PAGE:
Friday, April 6, 2012

Just Because Friday: Remembering

I just realized something.

A few weeks (or months, I don't even remember) ago, I told you that I would be posting WEEKLY PHOTOS  of my baby bump.


I'm going to try REALLY HARD to remedy that.
Even if I don't think I look super cute.
Or cute to my standards.
I will be posting more pictures.
I plomise.

I mean, I PRomise.
I pinky promise, even.
Can't break one of those babies.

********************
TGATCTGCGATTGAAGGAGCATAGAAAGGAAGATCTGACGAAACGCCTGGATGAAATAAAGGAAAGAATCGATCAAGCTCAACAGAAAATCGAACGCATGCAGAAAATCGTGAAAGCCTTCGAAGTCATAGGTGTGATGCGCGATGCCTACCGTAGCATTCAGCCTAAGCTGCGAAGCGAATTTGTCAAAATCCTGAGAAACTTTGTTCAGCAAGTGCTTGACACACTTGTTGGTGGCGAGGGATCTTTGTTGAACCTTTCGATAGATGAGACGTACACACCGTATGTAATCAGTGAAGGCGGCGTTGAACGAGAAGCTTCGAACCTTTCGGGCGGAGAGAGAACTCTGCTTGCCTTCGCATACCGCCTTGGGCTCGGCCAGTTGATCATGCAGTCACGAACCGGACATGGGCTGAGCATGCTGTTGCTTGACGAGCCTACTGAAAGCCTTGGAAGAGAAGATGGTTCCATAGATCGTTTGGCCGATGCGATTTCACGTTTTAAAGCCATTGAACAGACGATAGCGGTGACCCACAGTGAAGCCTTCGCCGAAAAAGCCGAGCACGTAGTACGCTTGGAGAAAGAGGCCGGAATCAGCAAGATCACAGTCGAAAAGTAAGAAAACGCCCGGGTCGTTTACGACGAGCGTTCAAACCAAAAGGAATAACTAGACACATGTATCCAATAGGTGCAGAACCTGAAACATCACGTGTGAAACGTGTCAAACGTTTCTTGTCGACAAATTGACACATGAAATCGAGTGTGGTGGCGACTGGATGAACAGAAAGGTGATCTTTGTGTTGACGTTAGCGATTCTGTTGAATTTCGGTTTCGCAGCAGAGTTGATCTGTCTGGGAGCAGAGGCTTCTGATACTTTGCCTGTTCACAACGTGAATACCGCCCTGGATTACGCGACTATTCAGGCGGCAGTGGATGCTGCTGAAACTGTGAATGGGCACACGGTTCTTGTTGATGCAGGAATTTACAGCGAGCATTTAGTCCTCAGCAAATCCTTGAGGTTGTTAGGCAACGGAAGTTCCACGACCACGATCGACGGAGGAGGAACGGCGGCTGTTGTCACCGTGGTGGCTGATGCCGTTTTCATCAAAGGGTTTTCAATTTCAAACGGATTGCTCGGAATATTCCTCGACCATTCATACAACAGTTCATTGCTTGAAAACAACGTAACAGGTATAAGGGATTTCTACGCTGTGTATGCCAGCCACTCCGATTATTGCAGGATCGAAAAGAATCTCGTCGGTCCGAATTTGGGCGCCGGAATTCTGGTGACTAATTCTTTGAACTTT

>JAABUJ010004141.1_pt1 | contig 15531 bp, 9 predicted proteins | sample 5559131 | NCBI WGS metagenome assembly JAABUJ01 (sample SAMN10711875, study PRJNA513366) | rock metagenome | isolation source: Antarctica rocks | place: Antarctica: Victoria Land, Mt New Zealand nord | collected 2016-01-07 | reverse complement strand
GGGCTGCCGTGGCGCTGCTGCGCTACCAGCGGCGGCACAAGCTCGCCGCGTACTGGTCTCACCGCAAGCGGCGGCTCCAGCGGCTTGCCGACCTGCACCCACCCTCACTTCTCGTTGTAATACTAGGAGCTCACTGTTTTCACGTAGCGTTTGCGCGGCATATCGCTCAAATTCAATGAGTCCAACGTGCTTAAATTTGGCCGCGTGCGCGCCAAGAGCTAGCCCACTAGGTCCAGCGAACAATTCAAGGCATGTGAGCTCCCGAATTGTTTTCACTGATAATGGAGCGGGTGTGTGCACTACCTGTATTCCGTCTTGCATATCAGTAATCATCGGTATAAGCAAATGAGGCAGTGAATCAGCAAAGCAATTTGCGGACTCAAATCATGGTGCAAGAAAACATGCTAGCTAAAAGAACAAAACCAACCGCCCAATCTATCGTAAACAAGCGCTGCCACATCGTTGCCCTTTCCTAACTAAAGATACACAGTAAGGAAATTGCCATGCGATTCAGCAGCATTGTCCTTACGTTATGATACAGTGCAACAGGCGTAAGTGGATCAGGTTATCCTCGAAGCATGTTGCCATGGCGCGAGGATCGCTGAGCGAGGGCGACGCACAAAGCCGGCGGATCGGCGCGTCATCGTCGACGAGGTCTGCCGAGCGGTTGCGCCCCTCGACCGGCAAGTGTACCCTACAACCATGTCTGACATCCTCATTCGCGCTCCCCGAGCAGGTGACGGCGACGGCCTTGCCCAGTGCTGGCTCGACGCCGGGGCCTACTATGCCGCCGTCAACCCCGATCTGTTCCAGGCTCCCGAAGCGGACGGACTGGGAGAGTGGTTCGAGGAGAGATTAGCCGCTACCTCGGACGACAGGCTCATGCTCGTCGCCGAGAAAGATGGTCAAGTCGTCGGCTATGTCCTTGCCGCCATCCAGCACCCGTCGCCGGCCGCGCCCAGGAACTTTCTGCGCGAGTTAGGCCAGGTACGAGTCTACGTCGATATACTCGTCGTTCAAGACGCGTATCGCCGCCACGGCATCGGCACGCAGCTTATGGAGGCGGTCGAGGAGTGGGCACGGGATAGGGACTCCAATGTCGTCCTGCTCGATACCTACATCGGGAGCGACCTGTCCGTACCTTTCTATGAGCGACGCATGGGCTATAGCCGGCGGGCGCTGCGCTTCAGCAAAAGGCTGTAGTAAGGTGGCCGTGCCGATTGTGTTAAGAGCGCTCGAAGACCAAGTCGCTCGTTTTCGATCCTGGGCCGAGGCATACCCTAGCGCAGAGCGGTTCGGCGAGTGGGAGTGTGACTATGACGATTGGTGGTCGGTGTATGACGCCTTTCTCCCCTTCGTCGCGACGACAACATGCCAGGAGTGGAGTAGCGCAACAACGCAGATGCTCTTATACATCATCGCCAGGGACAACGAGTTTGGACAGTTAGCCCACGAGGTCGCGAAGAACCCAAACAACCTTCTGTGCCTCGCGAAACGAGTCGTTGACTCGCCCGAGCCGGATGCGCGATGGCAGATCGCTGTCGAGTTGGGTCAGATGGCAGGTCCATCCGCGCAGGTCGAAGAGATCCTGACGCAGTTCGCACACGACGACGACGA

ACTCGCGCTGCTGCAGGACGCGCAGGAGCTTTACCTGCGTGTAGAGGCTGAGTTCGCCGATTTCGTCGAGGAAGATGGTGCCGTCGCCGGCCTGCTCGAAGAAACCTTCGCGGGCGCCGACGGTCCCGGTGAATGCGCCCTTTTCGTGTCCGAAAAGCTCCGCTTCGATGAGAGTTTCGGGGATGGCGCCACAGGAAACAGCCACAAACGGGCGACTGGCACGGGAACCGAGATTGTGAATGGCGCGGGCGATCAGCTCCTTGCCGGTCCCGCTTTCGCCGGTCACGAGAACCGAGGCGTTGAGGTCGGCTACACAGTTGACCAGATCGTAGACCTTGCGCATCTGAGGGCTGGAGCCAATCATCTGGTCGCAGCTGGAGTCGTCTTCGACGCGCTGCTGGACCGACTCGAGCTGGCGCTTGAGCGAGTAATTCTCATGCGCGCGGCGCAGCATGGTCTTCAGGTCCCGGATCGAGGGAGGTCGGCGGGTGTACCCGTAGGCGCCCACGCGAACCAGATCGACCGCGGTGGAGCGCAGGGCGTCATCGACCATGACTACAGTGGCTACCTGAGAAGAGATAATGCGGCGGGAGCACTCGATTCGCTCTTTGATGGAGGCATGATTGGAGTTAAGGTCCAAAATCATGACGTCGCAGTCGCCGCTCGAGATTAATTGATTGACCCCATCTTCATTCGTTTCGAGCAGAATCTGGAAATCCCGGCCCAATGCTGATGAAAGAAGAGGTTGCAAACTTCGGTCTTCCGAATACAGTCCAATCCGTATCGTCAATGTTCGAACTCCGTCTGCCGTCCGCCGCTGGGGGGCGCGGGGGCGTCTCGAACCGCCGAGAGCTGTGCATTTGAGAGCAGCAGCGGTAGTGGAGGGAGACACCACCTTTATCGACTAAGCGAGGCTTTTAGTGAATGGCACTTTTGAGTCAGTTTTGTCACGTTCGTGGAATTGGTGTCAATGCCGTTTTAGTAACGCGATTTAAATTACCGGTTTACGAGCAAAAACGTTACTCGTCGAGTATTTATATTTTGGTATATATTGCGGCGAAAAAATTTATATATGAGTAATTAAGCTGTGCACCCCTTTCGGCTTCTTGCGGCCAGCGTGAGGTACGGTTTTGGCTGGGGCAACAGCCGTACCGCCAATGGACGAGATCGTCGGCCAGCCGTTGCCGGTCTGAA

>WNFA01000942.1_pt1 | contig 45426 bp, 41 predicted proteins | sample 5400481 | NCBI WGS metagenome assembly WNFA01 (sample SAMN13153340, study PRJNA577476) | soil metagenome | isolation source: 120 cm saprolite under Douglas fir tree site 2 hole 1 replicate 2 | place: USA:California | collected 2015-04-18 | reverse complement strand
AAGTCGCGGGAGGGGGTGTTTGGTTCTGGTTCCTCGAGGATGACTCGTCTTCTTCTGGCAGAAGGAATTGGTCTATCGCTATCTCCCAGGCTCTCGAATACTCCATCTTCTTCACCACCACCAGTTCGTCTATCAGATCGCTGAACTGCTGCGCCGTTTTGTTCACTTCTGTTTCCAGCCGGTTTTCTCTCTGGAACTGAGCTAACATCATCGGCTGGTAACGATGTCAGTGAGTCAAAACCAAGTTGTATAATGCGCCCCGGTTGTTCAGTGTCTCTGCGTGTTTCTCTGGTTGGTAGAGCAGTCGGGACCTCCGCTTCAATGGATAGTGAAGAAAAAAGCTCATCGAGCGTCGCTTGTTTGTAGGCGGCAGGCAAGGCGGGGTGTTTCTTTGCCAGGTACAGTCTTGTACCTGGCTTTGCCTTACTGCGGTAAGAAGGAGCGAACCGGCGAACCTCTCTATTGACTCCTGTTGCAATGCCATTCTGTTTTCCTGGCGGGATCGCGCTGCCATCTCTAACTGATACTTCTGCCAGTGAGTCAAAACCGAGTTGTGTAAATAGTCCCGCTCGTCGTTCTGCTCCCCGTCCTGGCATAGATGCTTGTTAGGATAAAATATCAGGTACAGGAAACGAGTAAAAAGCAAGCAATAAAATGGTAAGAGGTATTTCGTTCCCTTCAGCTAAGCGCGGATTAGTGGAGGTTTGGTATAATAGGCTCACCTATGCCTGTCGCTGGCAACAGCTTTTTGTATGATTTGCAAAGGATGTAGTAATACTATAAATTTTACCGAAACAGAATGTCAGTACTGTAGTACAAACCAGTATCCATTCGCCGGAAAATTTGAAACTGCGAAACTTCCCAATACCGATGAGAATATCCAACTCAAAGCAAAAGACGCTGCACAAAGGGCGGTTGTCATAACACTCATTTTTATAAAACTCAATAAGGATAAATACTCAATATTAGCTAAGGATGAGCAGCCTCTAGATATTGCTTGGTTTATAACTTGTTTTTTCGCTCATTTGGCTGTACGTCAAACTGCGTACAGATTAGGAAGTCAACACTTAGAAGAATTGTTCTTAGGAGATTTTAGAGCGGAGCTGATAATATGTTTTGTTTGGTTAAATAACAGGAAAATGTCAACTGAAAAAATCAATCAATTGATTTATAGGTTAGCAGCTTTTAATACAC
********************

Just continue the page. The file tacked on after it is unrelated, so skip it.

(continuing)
I wanted to ramble talk about
my divorce.
I wanted to share a memoir with you that I had written for one of my college classes.
On August 17th, I will have been divorced for two years.
It's strange to think about.
Sometimes it doesn't even feel like it really happened.

Now, I've shared this memoir via my "notes" section on Facebook.
But, I feel like I need to bring it to light again.
I don't need any sympathy.
I just wanted to share a piece of my life that I have buried.
This is a piece of my life that will never fully go away... matter how happy I am now.

Photo by: SF Photography
Model: Myself

A Memoir

Note: The italicized portions are my thoughts and/or flashbacks.